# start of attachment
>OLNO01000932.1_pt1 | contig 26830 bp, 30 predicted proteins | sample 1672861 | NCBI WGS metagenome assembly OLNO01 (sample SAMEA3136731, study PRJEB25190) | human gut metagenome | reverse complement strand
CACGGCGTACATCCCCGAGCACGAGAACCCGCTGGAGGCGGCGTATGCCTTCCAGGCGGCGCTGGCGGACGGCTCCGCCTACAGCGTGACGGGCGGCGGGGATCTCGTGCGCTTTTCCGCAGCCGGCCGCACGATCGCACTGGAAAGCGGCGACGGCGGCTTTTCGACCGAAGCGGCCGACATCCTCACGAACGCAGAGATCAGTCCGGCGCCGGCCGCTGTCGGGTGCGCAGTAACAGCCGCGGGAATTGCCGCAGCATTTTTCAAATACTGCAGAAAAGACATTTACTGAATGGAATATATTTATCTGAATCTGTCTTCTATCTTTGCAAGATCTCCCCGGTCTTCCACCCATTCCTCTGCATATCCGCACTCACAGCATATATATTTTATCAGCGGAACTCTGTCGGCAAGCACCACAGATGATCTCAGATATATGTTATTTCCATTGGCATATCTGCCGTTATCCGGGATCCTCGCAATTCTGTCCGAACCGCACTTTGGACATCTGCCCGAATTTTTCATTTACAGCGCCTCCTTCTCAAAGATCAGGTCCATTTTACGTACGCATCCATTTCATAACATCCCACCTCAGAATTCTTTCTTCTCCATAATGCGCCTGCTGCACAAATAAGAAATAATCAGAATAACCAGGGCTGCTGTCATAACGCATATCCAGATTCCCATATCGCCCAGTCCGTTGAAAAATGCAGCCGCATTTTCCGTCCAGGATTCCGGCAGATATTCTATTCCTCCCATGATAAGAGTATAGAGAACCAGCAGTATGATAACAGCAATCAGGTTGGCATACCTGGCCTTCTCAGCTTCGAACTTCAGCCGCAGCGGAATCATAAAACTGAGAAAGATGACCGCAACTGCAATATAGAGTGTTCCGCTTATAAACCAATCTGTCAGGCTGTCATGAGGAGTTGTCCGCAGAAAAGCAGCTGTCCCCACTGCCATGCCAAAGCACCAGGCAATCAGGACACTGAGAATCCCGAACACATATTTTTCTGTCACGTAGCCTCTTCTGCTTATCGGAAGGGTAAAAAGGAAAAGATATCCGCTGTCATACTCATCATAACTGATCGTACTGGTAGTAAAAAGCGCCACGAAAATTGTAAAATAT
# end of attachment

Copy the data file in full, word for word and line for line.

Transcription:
>OLNO01000932.1_pt1 | contig 26830 bp, 30 predicted proteins | sample 1672861 | NCBI WGS metagenome assembly OLNO01 (sample SAMEA3136731, study PRJEB25190) | human gut metagenome | reverse complement strand
CACGGCGTACATCCCCGAGCACGAGAACCCGCTGGAGGCGGCGTATGCCTTCCAGGCGGCGCTGGCGGACGGCTCCGCCTACAGCGTGACGGGCGGCGGGGATCTCGTGCGCTTTTCCGCAGCCGGCCGCACGATCGCACTGGAAAGCGGCGACGGCGGCTTTTCGACCGAAGCGGCCGACATCCTCACGAACGCAGAGATCAGTCCGGCGCCGGCCGCTGTCGGGTGCGCAGTAACAGCCGCGGGAATTGCCGCAGCATTTTTCAAATACTGCAGAAAAGACATTTACTGAATGGAATATATTTATCTGAATCTGTCTTCTATCTTTGCAAGATCTCCCCGGTCTTCCACCCATTCCTCTGCATATCCGCACTCACAGCATATATATTTTATCAGCGGAACTCTGTCGGCAAGCACCACAGATGATCTCAGATATATGTTATTTCCATTGGCATATCTGCCGTTATCCGGGATCCTCGCAATTCTGTCCGAACCGCACTTTGGACATCTGCCCGAATTTTTCATTTACAGCGCCTCCTTCTCAAAGATCAGGTCCATTTTACGTACGCATCCATTTCATAACATCCCACCTCAGAATTCTTTCTTCTCCATAATGCGCCTGCTGCACAAATAAGAAATAATCAGAATAACCAGGGCTGCTGTCATAACGCATATCCAGATTCCCATATCGCCCAGTCCGTTGAAAAATGCAGCCGCATTTTCCGTCCAGGATTCCGGCAGATATTCTATTCCTCCCATGATAAGAGTATAGAGAACCAGCAGTATGATAACAGCAATCAGGTTGGCATACCTGGCCTTCTCAGCTTCGAACTTCAGCCGCAGCGGAATCATAAAACTGAGAAAGATGACCGCAACTGCAATATAGAGTGTTCCGCTTATAAACCAATCTGTCAGGCTGTCATGAGGAGTTGTCCGCAGAAAAGCAGCTGTCCCCACTGCCATGCCAAAGCACCAGGCAATCAGGACACTGAGAATCCCGAACACATATTTTTCTGTCACGTAGCCTCTTCTGCTTATCGGAAGGGTAAAAAGGAAAAGATATCCGCTGTCATACTCATCATAACTGATCGTACTGGTAGTAAAAAGCGCCACGAAAATTGTAAAATAT